Yes, Liz Mair and Rick Wilson have both said they were approaching the media with blockbuster stories while the primary was ongoing, but you have to think that through. If the media turned it down, it was almost certainly light on details. And, to be honest, a desperate appeal to the media to do the candidates’/consultants’ jobs. If they had a story on a silver platter, of course the media would run with it. And even in a world where they somehow decided not to, a Trump-skeptical conservative outlet would have. With enough work, the media would have had to cover the coverage, if nothing else. That was what happened with some of the Clinton archives unearthed by the Washington Free Beacon.
Given that most of the people complaining now are doing so in an “I Told You So” fashion, they ought to consider that they’re seeing what they’re seeing precisely because they predicted it. Dots connected in a particular way precisely because they correspond with predictions. It is true that we did warn them that coverage would turn sharply negative in the general election. It is true that coverage turned sharply negative in the general election. But that has as much to do with the weeds around it getting cut as it does a change in the thing that the weeds were surrounding. That was always visible, to those that wanted to see it.
In response to a video of kinetic protesters ganging up on a car, Glenn “Instapundit” Reynolds tweeted the following to the right. Needless to say, it stirred up some controversy and backlash. Some went so far as to call his tweet an appeal for “mass murder”, though others stuck with terminology “vehicular assault.”
It didn’t take long for Twitter to act, and Reynolds’s account was suspended. What followed after that was reasonably predictable, with various critics and defenders, mostly along predictable lines. Reynolds defended himself thusly:
Sorry, blocking the interstate is dangerous, and trapping people in their cars and surrounding them is a threat. Driving on is self-preservation, especially when we’ve had mobs destroying property and injuring and killing people. But if Twitter doesn’t like me, I’m happy to stop providing them with free content.ANOTHER UPDATE: Was just on Hugh Hewitt talking about this. Since Twitter won’t let me respond to — or even see — my critics, let me expand here.I’ve always been a supporter of free speech and peaceful protest. I fully support people protesting police actions, and I’ve been writing in support of greater accountability for police for years.But riots aren’t peaceful protest. And blocking interstates and trapping people in their cars is not peaceful protest — it’s threatening and dangerous, especially against the background of people rioting, cops being injured, civilian-on-civilian shootings, and so on. I wouldn’t actually aim for people blocking the road, but I wouldn’t stop because I’d fear for my safety, as I think any reasonable person would.“Run them down” perhaps didn’t capture this fully, but it’s Twitter, where character limits stand in the way of nuance.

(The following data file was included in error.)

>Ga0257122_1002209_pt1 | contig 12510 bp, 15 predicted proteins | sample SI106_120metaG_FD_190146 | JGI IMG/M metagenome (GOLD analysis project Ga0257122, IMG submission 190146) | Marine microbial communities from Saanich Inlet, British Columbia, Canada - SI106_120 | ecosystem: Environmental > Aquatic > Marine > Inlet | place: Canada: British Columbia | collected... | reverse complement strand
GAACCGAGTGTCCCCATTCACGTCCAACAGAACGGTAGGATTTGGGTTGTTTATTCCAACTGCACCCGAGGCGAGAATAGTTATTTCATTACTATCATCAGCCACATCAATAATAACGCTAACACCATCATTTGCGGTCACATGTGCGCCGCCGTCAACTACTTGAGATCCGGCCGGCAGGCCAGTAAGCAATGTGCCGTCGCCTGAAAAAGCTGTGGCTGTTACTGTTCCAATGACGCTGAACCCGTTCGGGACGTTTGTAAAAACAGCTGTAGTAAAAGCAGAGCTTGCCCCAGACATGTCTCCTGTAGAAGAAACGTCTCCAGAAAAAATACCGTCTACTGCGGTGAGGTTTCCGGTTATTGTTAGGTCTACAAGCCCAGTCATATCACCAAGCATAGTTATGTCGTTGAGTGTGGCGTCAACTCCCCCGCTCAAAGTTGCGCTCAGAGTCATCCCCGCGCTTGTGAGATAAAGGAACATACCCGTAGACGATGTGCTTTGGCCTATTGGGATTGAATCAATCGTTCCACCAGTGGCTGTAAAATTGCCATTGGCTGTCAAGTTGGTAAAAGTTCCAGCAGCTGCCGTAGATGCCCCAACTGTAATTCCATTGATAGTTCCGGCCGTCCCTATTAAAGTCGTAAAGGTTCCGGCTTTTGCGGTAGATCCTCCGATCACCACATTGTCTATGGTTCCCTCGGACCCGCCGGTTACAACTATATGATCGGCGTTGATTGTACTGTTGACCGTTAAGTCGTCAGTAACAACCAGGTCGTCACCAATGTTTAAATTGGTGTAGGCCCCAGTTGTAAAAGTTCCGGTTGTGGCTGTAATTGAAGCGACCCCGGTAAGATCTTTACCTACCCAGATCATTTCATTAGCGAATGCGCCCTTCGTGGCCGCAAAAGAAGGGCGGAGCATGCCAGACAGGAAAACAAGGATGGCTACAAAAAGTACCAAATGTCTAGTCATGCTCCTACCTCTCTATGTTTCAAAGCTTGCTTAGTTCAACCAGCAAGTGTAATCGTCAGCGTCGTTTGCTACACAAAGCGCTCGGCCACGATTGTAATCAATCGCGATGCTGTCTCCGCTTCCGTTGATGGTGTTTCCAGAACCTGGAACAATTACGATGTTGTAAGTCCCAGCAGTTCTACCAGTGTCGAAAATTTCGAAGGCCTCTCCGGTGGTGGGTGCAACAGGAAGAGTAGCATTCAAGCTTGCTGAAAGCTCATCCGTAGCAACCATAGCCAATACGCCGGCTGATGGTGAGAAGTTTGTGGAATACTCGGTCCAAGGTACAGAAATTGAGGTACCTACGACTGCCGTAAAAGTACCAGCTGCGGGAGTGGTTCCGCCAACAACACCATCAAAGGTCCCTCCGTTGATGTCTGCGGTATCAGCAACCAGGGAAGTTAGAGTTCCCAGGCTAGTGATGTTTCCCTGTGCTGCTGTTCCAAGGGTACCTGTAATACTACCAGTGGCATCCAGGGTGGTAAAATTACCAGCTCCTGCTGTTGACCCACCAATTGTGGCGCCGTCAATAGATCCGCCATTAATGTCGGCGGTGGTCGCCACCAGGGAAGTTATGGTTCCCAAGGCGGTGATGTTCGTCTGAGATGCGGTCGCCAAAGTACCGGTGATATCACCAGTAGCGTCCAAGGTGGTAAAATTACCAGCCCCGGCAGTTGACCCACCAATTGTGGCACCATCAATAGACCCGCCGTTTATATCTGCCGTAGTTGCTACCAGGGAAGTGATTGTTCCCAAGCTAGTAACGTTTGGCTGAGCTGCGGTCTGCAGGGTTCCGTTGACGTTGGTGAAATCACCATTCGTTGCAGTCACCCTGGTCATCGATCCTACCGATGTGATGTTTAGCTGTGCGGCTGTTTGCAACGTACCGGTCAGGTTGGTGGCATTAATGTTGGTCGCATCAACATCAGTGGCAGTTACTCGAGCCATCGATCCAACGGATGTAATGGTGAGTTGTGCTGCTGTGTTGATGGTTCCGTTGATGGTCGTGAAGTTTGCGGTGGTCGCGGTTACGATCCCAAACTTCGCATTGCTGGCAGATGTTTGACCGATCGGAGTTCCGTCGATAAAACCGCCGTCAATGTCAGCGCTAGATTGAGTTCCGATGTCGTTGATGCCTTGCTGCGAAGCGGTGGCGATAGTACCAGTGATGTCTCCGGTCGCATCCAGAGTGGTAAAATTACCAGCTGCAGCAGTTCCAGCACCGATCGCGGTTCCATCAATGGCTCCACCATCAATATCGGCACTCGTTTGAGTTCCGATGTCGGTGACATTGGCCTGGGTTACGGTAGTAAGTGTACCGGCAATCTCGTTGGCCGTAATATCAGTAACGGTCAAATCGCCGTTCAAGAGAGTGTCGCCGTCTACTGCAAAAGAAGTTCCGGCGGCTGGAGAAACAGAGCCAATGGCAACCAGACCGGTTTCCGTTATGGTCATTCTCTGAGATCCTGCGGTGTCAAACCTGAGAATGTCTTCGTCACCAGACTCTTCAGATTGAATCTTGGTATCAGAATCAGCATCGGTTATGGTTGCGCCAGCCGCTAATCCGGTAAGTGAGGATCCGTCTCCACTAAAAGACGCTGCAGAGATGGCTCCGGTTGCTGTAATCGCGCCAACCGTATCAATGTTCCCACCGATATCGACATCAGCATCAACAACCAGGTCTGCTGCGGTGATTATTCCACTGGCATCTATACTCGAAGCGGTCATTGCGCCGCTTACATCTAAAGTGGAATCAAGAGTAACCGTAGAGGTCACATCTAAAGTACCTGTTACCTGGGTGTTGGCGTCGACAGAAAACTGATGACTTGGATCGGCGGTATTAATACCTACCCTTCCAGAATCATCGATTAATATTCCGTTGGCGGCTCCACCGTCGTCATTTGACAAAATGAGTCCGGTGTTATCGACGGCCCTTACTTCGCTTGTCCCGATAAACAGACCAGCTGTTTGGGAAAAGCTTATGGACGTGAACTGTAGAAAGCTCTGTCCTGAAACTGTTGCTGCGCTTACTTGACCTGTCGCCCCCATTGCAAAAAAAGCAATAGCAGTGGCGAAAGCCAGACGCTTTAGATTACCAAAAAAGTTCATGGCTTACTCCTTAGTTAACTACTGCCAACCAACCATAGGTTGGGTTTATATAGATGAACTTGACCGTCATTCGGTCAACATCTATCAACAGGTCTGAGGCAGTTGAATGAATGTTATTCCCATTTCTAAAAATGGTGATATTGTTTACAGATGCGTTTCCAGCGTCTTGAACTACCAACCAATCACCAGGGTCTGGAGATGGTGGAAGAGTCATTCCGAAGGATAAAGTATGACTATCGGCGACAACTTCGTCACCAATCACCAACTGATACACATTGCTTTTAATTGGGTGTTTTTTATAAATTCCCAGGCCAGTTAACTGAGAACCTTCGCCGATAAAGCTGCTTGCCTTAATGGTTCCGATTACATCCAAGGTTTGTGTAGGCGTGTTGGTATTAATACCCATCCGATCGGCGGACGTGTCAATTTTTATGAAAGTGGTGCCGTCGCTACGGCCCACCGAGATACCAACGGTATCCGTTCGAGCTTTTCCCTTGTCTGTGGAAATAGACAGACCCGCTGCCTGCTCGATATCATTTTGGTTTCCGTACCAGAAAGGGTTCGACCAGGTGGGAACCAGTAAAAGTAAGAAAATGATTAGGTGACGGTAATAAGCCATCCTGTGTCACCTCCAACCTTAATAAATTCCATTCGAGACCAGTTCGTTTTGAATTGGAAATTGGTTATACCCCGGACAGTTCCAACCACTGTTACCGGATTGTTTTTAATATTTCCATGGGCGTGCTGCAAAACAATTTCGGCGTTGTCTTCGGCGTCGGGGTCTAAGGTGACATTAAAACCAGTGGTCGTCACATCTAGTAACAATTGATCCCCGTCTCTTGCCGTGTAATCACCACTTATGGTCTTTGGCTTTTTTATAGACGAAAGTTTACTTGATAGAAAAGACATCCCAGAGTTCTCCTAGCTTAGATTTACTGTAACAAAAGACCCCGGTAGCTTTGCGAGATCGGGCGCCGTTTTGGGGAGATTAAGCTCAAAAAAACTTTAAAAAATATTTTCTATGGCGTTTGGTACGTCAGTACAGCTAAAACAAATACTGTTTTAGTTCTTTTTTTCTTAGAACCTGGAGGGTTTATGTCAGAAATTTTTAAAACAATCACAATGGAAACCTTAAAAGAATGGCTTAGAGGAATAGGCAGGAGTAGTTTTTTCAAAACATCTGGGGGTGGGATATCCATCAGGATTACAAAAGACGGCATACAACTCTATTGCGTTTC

I think some of the frustration with Twitter on the part of many of Reynolds’s defenders is rather legitimate. In some cases, I disagree but think they are touching on something about the dynamics of politics, celebrity, and Twitter. Where they take action and where they don’t. Flagging Reynolds does seem (at best) random compared to a lot of trangessions that are let slid.
But seriously, this is not the hill to die on. If Reynolds had wanted to tweet about getting away, he could have done so. He didn’t. There are two reasons that a driver in such a terrible situation might run somebody over: To get away, or to inflict injury. If you’re advocating action that could result in both of those things, you need to be very clear about which of those things is your goal. Reynolds, intentionally or not, went for the unacceptable one.
Had the drivers hurt someone in the process of getting out, I honestly wouldn’t have been too bothered. If there was a recorded phone call prior to that saying he was going to “Run these assholes over!” with a note of enthusiasm, then that might be a different story. Maybe. Those kinetic protesters did put themselves in harms way, but that’s not a blank check to do whatever. Put those words in a recording, and an obvious attempt to plow through people rather than simply get out, then the driver has some explaining to do. I might be loathe to want to prosecute, but at the very least such actions should not be applauded or encouraged.
That doesn’t mean that he needed to be permanently banned, and he wasn’t. He just had to delete the tweet and everything was restored. There appear to be some glitches in the process, but by and large this all seems within parameters both for Twitter and Reynolds. Reynolds said something he shouldn’t have, which happens. Twitter took action, but nothing earth-shattering, and life goes on. At least it should.